Today's teenagers are masters at high-tech multitasking, juggling cell phones, text messaging, online chatting and more. While managing the different forms of communication may be hip, Seventeen magazine's Ann Shoket says the trend does not mix with driving. Ann talks with Gayle about a recent AAA/Seventeen survey that shows an increasing number of teens multitasking and engaging in other distracting behavior while behind the wheel.
According to the survey of 1,000 teens, 46 percent text messaged while driving, 51 percent talked on the phone while driving, 58 percent drove with friends in the car and 40 percent have exceeded the speed limit by 10 miles per hour. "It used to be that everybody was worried about driving under the influence," Ann says. "Now, everyone has to worry about driving while distracted. When you combine a cell phone—whether you are talking or texting—with driving, it is a recipe for disaster."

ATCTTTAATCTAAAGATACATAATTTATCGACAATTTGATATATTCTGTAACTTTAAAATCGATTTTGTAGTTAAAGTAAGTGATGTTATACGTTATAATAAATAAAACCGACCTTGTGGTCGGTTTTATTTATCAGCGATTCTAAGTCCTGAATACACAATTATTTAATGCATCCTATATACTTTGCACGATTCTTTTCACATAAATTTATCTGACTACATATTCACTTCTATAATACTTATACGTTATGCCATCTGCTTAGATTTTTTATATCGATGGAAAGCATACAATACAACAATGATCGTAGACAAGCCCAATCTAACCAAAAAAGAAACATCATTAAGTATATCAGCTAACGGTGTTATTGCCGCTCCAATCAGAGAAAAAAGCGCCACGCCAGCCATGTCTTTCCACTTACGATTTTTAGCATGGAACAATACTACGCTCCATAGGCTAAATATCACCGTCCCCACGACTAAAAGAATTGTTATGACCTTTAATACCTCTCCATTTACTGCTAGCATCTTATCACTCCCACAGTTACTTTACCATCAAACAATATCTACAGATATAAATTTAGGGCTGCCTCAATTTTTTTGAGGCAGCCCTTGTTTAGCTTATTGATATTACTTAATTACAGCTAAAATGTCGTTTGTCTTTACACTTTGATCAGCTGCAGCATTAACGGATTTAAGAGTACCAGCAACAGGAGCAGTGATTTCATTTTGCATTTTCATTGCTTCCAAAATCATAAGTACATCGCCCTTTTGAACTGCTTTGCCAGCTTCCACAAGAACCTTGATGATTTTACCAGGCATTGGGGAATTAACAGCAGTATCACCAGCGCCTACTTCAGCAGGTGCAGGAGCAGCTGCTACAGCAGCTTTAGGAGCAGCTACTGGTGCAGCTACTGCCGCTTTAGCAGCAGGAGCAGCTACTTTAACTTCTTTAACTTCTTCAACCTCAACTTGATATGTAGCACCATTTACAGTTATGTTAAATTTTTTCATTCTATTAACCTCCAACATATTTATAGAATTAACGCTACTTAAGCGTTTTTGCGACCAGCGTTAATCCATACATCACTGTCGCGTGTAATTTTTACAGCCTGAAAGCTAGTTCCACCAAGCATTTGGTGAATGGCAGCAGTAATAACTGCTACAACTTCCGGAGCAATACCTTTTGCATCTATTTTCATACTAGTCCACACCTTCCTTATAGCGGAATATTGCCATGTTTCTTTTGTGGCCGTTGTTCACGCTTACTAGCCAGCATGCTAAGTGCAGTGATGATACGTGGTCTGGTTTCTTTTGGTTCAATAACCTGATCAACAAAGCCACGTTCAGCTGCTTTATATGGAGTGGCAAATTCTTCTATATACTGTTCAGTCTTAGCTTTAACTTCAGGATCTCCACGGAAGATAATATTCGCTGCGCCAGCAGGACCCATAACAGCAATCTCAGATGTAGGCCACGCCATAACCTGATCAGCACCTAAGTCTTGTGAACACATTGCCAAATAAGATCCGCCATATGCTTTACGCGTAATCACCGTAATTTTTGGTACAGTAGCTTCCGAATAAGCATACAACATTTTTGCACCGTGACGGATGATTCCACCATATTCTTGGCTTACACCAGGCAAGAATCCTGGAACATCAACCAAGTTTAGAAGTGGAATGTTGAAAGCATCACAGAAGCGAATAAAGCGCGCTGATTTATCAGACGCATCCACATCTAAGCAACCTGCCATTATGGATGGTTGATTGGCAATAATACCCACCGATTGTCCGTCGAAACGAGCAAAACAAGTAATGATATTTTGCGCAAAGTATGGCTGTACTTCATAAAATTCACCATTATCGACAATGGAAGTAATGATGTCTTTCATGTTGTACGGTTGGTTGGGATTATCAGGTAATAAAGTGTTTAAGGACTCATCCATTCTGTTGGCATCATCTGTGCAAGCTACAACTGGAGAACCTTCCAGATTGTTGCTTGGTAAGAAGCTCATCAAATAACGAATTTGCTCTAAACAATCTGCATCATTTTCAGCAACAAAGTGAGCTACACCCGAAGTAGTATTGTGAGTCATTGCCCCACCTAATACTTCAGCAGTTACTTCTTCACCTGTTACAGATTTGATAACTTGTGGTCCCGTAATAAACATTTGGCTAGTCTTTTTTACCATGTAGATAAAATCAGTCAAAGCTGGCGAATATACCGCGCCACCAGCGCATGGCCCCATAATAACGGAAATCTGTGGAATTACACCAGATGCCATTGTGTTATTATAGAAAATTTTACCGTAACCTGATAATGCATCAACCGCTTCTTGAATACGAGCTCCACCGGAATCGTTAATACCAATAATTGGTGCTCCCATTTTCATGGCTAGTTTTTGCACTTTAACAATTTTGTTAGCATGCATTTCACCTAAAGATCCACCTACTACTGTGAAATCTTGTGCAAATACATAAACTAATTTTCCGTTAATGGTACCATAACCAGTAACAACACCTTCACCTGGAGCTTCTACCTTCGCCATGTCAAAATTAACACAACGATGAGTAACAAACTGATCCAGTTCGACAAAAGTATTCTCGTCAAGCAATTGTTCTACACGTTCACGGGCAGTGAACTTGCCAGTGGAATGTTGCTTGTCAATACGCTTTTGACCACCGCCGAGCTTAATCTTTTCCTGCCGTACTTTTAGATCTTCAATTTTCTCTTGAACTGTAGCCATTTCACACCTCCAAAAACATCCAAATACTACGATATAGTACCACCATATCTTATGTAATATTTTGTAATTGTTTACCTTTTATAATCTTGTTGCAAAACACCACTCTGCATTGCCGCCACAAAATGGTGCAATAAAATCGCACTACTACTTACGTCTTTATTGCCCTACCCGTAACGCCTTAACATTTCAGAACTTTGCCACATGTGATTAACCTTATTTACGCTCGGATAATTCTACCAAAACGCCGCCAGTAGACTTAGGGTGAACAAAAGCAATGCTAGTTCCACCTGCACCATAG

Preventing distracted driving deaths starts at home and Ann says that means parents need to reiterate good driving habits. "If parents are giving their teens the responsibility of driving a car, then parents have to give their teens the responsibility of enforcing the rules of the road," she says. Ann shares advice for teen drivers to follow when behind the wheel:
Sign a safe driving contract.
Wear a seatbelt.
Avoid changing the radio.
Do not talk on your cell phone.
Do not text message.
Allow a maximum of one teen passenger in the car.
Printed from Oprah.com on Tuesday, December 10, 2013